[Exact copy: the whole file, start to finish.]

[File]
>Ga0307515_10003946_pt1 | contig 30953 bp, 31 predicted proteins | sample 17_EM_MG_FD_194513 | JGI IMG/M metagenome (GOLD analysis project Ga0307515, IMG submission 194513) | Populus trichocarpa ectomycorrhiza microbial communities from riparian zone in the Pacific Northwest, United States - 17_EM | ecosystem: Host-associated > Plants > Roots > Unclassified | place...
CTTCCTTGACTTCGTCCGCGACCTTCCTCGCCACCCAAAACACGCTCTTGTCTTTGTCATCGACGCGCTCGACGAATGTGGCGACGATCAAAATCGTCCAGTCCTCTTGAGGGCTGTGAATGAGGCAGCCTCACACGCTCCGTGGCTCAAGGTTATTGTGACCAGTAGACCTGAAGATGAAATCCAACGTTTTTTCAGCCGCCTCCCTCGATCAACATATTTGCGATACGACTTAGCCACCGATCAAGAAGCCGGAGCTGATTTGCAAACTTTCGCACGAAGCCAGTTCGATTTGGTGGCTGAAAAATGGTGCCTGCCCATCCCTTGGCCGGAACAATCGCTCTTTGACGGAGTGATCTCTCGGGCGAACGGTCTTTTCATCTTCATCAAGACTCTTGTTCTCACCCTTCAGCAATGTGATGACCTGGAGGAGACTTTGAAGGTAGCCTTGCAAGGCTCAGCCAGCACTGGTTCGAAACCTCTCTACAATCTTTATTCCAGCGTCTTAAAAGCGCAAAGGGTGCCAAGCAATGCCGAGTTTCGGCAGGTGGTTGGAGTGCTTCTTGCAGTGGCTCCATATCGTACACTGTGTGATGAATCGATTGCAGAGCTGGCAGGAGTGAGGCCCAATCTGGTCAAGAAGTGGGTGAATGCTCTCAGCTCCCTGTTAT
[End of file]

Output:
>Ga0307515_10003946_pt1 | contig 30953 bp, 31 predicted proteins | sample 17_EM_MG_FD_194513 | JGI IMG/M metagenome (GOLD analysis project Ga0307515, IMG submission 194513) | Populus trichocarpa ectomycorrhiza microbial communities from riparian zone in the Pacific Northwest, United States - 17_EM | ecosystem: Host-associated > Plants > Roots > Unclassified | place...
CTTCCTTGACTTCGTCCGCGACCTTCCTCGCCACCCAAAACACGCTCTTGTCTTTGTCATCGACGCGCTCGACGAATGTGGCGACGATCAAAATCGTCCAGTCCTCTTGAGGGCTGTGAATGAGGCAGCCTCACACGCTCCGTGGCTCAAGGTTATTGTGACCAGTAGACCTGAAGATGAAATCCAACGTTTTTTCAGCCGCCTCCCTCGATCAACATATTTGCGATACGACTTAGCCACCGATCAAGAAGCCGGAGCTGATTTGCAAACTTTCGCACGAAGCCAGTTCGATTTGGTGGCTGAAAAATGGTGCCTGCCCATCCCTTGGCCGGAACAATCGCTCTTTGACGGAGTGATCTCTCGGGCGAACGGTCTTTTCATCTTCATCAAGACTCTTGTTCTCACCCTTCAGCAATGTGATGACCTGGAGGAGACTTTGAAGGTAGCCTTGCAAGGCTCAGCCAGCACTGGTTCGAAACCTCTCTACAATCTTTATTCCAGCGTCTTAAAAGCGCAAAGGGTGCCAAGCAATGCCGAGTTTCGGCAGGTGGTTGGAGTGCTTCTTGCAGTGGCTCCATATCGTACACTGTGTGATGAATCGATTGCAGAGCTGGCAGGAGTGAGGCCCAATCTGGTCAAGAAGTGGGTGAATGCTCTCAGCTCCCTGTTAT